Remembering that Wayne Bridge goal

Charlie Crowhurst

Follow, follow, follow, there was only two minutes to go; it was Wayne Bridge's goal, that sent us out of control, and sent the Arsenal out the Euro...

Oddly, videos of this goal are rather hard to find.  Some time ago I stumbled upon a fanmade one on Vimeo; I've had it saved to my favorites ever since.  At times I re-watch it, for it is one my fondest and most vivid Chelsea memories.  (There's also one on Myspace.  Seriously, Myspace.)

It was the year 2004, a year of great personal change.  I got a college degree.  I spent the summer backpacking around Europe.  I tried to have a serious relationship.  I got a real job.  I moved to California.  I bought a car.  I went to work.  I had responsibilities.

Chelsea were changing, too.  The summer before, mysterious Roman Abramovich swooped in and made sure we never had to worry about money ever again.  A few months after this goal, Jose Mourinho would arrive as well to make Chelsea one of the best teams in the world.

Bridge's goal is from a more innocent time.  A time still untainted by constant massive expectations.  That's not to say that Chelsea were bad, far from it.  We knew we had the potential and Abramovich's billions obviously meant business, but it was all still very new and very fresh.  Arsenal going undefeated in the league that season helped our adjustment period as well.

Wayne Bridge sent "invincible" Arsenal out of the Champions League on April 6, 2004.  A lot has changed in the decade since.

Back then, Premier League coverage in the United States was still in the dark ages.  NBC, long before needing to gamble desperately on the sport of the future, were the kings of network TV.  Meanwhile, FOX Sports World lived in some obscure and incredibly overpriced top tier cable TV package; they showed one, maybe two matches all weekend.  Our best option was ESPN who had started showing Champions League matches after the USA '94 World Cup.

The second leg of the Arsenal vs. Chelsea quarterfinal was the first Chelsea match I can recall ESPN broadcasting.  It may not have been, but it was the first I got to watch on the one and only TV set we had at the house I shared with seven other university friends, for most of whom the first word to be associated with soccer was "sucks."  It was a widescreen TV, the old, heavy tube kind, not a flatscreen.  My best friend bought it on store credit from Sears.  His parents were not pleased.

We loved that TV to death.  Set up in a room the size of a child's bedroom, it tanned our faces and seared our eyes as we huddled around it for movies, Seinfeld reruns, American sports, and video games.  The Arsenal vs. Chelsea match was the first time soccer was allowed to play on it; I don't remember what I bargained away for this privilege anymore, but I assume repayment involved purchasing of many beers in some fashion.

It was just the two of us watching as the match kicked off, the teams tied on aggregate 1-1 from the first leg.  Eye rolls met my attempts at explaining the away goals rule.  Only stupid sports allow for tie games.  José Antonio Reyes scored right at the end of the first half.  My devastation brought more people in the room.  My video game rage was the stuff of local legend and this was a step above that.

Our numbers kept increasing as the second half started.  They had come for the fireworks in front of the screen, but it was the entertainment behind it that kept them there.  Chelsea had nothing to lose and they poured forward.  Jens Lehmann spilled a shot and Frank Lampard blasted the rebound home to make it 1-1 early in the second half.  From then on, it was edge-of-the-seat stuff, even if the football wasn't exactly highest quality.  At some point, Eidur Gudjohnsen missed a sitter: Ashley Cole cleared off the Arsenal goal line.  The more things change...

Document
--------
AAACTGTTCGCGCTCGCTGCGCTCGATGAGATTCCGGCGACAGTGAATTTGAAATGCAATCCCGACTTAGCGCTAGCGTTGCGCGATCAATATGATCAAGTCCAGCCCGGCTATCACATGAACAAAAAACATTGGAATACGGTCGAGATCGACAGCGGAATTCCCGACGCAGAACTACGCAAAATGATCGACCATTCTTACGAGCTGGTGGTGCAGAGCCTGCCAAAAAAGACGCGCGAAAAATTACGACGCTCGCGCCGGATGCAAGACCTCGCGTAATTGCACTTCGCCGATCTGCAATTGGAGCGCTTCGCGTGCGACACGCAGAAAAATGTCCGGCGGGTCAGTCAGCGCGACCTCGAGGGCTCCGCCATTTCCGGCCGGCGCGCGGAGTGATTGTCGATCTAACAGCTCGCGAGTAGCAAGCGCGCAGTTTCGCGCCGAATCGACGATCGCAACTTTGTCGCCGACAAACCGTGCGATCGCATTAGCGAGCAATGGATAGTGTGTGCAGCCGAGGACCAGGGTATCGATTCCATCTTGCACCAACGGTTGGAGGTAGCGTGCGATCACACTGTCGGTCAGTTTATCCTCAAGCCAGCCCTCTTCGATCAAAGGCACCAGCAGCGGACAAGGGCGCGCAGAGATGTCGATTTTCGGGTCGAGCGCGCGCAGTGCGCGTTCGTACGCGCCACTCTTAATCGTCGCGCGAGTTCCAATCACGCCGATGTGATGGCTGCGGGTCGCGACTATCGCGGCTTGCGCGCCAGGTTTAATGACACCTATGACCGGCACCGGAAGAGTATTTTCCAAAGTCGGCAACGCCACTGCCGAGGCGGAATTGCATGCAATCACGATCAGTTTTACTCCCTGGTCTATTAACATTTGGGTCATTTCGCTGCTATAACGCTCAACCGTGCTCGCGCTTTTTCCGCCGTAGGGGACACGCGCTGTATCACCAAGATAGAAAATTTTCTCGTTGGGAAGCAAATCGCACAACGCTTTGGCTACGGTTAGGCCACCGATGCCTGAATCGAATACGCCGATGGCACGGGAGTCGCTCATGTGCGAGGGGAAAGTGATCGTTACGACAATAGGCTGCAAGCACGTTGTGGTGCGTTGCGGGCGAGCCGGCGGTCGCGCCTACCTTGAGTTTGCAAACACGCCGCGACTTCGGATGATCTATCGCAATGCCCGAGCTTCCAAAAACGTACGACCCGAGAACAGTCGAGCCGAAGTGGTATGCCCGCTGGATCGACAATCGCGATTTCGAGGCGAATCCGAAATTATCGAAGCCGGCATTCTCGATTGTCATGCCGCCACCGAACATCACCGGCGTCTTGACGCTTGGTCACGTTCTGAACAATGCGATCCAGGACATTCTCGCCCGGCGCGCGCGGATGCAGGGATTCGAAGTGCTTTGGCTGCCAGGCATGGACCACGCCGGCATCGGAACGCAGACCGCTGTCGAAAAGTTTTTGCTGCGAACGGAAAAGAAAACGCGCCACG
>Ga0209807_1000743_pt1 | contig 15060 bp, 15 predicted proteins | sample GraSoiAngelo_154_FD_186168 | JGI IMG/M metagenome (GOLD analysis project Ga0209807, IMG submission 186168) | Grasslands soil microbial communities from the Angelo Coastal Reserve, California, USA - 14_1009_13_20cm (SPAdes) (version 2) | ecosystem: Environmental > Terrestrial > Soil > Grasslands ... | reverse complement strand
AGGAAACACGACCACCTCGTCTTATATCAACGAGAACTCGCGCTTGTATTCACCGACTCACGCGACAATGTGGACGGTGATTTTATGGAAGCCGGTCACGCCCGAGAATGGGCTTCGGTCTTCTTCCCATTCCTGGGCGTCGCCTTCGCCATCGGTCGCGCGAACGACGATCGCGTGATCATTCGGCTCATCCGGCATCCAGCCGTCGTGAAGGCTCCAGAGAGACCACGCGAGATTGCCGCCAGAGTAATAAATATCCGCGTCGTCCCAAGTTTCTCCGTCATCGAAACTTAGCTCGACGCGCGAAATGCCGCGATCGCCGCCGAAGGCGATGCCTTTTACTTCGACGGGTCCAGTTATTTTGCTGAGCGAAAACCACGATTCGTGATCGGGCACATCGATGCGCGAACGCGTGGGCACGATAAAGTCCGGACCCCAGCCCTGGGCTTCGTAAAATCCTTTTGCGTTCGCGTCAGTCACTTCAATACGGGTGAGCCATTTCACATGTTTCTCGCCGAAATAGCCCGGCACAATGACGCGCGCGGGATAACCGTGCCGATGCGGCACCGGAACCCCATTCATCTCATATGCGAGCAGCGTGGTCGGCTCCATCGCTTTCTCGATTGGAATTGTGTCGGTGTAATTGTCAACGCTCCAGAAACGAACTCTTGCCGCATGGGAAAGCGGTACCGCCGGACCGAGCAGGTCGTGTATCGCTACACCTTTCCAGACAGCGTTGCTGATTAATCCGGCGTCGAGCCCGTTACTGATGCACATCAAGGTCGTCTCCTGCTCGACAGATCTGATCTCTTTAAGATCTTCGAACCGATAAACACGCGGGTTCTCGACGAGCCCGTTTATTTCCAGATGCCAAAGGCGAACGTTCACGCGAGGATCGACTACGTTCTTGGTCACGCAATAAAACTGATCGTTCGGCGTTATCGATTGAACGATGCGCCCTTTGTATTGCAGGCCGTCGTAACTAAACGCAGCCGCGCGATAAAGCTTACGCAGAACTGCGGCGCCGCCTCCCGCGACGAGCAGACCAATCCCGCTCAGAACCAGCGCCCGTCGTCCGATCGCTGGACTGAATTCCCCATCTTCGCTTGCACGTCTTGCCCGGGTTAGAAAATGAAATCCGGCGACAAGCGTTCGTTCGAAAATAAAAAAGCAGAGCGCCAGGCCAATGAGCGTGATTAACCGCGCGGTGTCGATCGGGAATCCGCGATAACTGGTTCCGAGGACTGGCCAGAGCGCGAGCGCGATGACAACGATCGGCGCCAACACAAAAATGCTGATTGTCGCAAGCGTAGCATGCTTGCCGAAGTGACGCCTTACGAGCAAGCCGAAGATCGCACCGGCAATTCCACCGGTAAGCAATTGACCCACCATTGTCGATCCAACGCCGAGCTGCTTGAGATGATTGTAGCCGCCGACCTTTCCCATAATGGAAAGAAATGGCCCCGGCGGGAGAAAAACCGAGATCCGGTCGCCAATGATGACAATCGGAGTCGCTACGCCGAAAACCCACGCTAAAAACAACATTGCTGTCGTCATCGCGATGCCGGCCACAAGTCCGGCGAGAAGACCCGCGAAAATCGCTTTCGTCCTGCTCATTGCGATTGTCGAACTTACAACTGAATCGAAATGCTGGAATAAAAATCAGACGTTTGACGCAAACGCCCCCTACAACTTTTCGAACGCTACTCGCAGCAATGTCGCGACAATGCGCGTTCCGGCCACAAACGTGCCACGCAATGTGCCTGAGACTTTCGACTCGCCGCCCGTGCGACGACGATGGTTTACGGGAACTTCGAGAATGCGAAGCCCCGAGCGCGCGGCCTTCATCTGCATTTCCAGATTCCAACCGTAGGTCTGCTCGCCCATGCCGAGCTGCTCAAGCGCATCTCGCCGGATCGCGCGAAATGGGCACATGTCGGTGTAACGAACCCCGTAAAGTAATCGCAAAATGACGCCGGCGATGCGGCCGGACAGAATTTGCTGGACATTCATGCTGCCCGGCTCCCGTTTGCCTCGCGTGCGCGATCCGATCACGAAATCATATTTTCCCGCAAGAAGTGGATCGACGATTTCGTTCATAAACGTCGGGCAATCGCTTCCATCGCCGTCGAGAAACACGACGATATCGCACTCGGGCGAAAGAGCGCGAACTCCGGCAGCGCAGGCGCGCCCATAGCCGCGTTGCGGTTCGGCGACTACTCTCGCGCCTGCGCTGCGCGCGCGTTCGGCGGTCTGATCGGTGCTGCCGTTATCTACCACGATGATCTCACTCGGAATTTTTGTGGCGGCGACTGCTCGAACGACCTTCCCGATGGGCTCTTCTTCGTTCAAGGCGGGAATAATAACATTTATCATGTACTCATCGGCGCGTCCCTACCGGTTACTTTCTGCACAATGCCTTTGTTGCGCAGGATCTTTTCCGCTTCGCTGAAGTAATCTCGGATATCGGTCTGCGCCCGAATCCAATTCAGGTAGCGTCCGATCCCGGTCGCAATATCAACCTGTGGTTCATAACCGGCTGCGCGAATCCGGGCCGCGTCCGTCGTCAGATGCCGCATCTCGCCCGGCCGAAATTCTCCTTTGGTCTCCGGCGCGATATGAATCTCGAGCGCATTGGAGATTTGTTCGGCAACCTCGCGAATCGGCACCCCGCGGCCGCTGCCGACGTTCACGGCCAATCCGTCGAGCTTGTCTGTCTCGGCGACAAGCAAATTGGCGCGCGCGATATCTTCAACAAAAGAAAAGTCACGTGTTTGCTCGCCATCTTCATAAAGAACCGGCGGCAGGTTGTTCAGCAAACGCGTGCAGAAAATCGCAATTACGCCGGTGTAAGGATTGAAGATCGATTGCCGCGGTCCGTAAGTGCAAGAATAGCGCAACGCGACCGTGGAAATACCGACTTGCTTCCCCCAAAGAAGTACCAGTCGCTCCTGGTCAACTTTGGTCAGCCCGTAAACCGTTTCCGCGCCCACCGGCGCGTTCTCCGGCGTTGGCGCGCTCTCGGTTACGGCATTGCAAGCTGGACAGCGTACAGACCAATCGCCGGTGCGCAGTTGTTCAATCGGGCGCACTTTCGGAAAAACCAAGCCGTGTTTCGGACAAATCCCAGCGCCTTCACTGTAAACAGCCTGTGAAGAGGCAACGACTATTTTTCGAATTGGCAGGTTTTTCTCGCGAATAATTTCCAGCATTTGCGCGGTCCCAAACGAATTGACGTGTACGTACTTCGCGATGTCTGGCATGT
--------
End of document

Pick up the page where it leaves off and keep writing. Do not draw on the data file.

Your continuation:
The match looked to be heading into extra time but by now no one was complaining about tie games.  Most were rooting along with me for Chelsea, a few picked the other side just to be contrarian.  Football fans are made this way, though no fresh converts were born just then.  A few years later, I would be regularly discussing title chances between Manchester United and Chelsea with one of them.

The clock ticked towards 90 and Scott Parker Jesper Grønkjær had the ball.  He passed to his left, finding Wayne Bridge in space.  He's going to drive down the line and cross it in, again, surely?  But Bridgey had a thought and drove straight at the Arsenal backline.  They must've been taken aback by this sudden change of the prevailing (and unsuccesful) gameplan as they stood transfixed.  There was arguably more movement in the room than from the Arsenal defenders.

And so Bridge galloped forward.  He played a ball into Gudjohnsen's feet, his one-two finding the left back now inside the penalty area.  Don't blink!  A smash of the left boot and suddenly pandemonium in one corner of Highbury and in one small room not far from The Crossroads of America.  Chelsea have done it!  Just another epic European night, but one that lives on rather vividly in my memories.

Wayne Bridge, 33, retired yesterday due to chronic knee problems.  After reviving his career last season under Gus Poyet at Brighton (on loan from Manchester City), he had transferred to Reading where he started well but then played just twice since undergoing an operation in November.  His five and a half years at Chelsea will mostly be remembered for this goal, for his goal against Portsmouth, and, unfortunately, for all the media and England national team sideshow later with John Terry.  His first season at the club - after leaving the Southampton talent incubator - would be his best ever, before losing his place next season in favor of Asier Del Horno and later Ashley Cole.

Whatever Bridgey's legacy may be, this goal makes him a hero forever to me.  Thanks for the memory!

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